“Definitely from the epilepsy physician community, we are well aware of the risks of valproic acid during pregnancy. I think even from the neurology community,” said Ficker, who is actually also a professor of neurology at University of Cincinnati Gardner Neuroscience Institute. However, the primary care community may not recognize potential safety risks, he said.

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“I also know that will there are some women with difficult-to-control epilepsy that will valproic acid may be the only medication that will might be effective for them. All these different medicines have different ways of working from the brain, as well as they’re not necessarily completely interchangeable.”

“Fortunately, for many women, there are alternative medications that will can be used that will have a better safety profile during pregnancy,” he said.

Guidelines by the Academy of Neurology recommend that will doctors prescribe a medicine that will poses no risk to a developing fetus as well as, if possible, only one seizure medicine at a time: “If someone is actually on more than one seizure medicine, the risk of birth defects increases,” Ficker said.
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Still, the idea is actually important to control seizures because they pose dangers — such as falling, miscarriage, reduced oxygen to the fetus as well as fetal distress — to a developing baby as well, he said.

Ultimately, Ficker cautions women with epilepsy who are of childbearing age or pregnant, “do not stop your medication without speaking to your treating physician.”

Interactions with birth control

American Epilepsy Society President Dr. Page Pennell agreed that will the study’s findings are not fresh, as most of these associations between anti-epilepsy drug use during pregnancy as well as birth defects were known based on “many studies” of populations in North America, Australia as well as various other countries in Europe.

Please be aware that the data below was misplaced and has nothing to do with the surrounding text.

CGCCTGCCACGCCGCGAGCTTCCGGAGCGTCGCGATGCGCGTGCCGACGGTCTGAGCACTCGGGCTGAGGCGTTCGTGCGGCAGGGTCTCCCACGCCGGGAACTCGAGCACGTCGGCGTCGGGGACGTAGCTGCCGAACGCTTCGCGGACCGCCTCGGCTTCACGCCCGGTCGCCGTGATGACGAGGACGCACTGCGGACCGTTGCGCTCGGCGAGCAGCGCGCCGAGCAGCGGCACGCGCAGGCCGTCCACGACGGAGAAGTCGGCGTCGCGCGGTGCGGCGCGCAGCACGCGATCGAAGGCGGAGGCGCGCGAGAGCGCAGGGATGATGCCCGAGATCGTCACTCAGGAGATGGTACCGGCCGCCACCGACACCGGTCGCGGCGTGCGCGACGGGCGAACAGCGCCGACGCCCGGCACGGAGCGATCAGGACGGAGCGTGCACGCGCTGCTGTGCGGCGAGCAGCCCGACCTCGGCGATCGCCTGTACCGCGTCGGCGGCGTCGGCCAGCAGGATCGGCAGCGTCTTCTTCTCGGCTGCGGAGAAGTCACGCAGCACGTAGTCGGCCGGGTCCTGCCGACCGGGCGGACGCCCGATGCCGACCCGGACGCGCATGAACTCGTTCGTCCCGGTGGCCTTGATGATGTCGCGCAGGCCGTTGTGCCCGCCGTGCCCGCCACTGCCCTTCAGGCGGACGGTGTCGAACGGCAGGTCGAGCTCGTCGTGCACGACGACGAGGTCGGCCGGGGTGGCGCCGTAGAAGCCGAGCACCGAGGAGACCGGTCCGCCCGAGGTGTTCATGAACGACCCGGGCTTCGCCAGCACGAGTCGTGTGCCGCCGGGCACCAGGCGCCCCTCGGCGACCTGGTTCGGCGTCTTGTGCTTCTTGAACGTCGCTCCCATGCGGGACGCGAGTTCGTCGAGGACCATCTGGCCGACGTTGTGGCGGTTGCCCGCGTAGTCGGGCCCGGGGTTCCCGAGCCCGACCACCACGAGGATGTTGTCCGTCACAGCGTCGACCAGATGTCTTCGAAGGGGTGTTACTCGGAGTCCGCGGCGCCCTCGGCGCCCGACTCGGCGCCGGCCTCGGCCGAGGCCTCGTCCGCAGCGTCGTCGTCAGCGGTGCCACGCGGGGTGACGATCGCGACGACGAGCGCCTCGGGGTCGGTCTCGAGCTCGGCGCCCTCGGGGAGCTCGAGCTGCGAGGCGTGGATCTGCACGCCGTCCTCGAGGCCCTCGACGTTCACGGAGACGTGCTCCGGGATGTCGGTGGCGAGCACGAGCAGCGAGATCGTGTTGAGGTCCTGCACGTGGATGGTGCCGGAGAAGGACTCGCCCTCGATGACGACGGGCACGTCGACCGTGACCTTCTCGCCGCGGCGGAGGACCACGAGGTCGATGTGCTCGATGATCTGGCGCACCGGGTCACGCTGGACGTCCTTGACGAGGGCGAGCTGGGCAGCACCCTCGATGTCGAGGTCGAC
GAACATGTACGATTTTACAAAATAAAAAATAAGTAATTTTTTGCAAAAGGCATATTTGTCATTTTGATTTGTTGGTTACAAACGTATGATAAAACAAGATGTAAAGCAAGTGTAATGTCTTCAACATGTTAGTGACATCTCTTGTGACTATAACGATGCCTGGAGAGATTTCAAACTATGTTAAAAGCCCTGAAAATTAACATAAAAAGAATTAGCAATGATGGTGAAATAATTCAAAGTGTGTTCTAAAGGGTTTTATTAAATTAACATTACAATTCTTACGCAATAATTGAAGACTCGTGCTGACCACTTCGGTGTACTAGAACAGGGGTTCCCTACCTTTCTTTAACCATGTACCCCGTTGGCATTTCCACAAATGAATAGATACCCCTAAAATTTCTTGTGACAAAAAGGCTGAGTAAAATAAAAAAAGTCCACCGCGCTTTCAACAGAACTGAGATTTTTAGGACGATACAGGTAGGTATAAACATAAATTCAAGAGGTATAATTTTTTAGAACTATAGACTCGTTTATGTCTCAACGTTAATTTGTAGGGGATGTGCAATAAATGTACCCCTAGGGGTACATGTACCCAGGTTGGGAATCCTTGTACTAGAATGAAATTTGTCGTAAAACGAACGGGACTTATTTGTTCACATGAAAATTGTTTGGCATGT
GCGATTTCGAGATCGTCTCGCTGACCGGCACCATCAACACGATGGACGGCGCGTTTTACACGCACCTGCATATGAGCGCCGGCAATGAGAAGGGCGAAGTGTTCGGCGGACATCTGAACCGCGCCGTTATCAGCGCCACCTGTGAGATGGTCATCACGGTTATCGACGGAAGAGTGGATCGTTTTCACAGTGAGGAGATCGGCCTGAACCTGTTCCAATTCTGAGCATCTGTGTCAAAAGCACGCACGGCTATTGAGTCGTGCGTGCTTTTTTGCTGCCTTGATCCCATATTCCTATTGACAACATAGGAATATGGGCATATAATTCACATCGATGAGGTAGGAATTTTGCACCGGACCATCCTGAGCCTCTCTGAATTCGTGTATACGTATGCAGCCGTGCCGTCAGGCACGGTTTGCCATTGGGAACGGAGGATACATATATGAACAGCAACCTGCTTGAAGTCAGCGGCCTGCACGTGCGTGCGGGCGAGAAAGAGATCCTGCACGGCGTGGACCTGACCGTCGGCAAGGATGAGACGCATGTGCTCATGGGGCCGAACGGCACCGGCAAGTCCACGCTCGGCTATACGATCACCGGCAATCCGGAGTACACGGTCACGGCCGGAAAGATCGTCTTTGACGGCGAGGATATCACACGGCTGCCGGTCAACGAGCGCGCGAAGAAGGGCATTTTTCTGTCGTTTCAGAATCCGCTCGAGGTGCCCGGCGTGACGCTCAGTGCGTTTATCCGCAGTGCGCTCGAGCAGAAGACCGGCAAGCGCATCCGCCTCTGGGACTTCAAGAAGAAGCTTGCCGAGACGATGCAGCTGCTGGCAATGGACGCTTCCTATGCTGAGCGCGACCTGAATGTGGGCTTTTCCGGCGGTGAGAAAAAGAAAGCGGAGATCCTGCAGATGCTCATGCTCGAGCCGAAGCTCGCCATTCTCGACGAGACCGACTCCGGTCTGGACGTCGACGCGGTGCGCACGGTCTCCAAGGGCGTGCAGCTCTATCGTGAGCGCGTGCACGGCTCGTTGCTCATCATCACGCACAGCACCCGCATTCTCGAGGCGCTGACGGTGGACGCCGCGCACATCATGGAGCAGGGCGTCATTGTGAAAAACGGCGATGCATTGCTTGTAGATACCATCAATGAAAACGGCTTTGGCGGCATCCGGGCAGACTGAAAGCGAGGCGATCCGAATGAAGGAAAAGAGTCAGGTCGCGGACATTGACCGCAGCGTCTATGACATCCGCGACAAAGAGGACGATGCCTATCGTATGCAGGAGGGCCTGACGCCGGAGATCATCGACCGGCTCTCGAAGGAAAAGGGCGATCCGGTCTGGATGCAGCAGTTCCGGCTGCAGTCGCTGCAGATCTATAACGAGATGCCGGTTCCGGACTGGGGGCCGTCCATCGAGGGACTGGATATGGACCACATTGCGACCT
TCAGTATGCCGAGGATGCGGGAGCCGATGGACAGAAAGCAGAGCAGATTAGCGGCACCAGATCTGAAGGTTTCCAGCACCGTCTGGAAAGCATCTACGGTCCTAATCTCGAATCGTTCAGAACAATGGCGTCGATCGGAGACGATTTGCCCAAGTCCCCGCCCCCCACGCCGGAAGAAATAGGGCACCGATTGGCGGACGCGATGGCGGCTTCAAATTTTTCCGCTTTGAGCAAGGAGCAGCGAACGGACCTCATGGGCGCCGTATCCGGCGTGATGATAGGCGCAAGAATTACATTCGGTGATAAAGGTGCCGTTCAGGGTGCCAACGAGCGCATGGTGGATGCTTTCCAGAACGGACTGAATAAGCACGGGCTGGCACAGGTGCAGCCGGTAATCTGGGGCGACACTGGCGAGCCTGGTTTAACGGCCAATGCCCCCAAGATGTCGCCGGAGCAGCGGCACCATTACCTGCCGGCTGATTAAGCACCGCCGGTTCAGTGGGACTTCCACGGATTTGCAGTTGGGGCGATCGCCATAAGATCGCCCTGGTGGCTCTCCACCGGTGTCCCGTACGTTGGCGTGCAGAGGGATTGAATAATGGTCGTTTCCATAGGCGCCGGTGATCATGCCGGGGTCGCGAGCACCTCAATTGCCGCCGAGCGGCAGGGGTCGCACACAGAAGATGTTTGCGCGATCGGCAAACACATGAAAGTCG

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Yet previous studies have found evidence of additional negative associations, wrote Pennell, who was not involved from the fresh research, in an email: “Most notable, valproic acid use during pregnancy has been associated with higher risk for lower IQ, autism as well as autism spectrum disorder, as well as need for special education from the children who were exposed during pregnancy. Topiramate has also been associated with increased risk for low birth weight.”

Though the evidence is actually not substantial, she also highlighted the study’s “relatively fresh findings” of an association with clonazepam use as well as microcephaly as well as pregabalin use as well as a heart defect. Of the total women prescribed anti-epileptic drugs, 11.1% had received a script for clonazepam as well as 19.0% for pregabalin, the study found.

The fresh research also suggests that will neurologists are proactive about ensuring patients of childbearing age take supplemental folic acid, which “has been associated with lowering the risk for neurodevelopmental disorders including autism in children of women with epilepsy,” Pennell said.

Like Ficker, she recommends counseling for young women prescribed anti-epileptic drugs, since “over 50% of the pregnancies are unplanned from the US,” as well as women taking anti-epileptic drugs “still have a high unplanned pregnancy rate,” despite the known risks.

Not all of these pregnancies are due to a lack of forethought, though. Carbamazepine, she explained, as well as some of the various other drugs for controlling seizures may interact with birth control as well as “can increase the rate of unplanned pregnancies.”

At dosages greater than 0 milligrams a day, topiramate may also diminish the effectiveness of some hormonal contraceptives.

Pennell concluded that will “a planned pregnancy allows the health care provider as well as the woman to decide on the best plan for her individually … to lower fetal risk while keeping her seizures under optimal control.”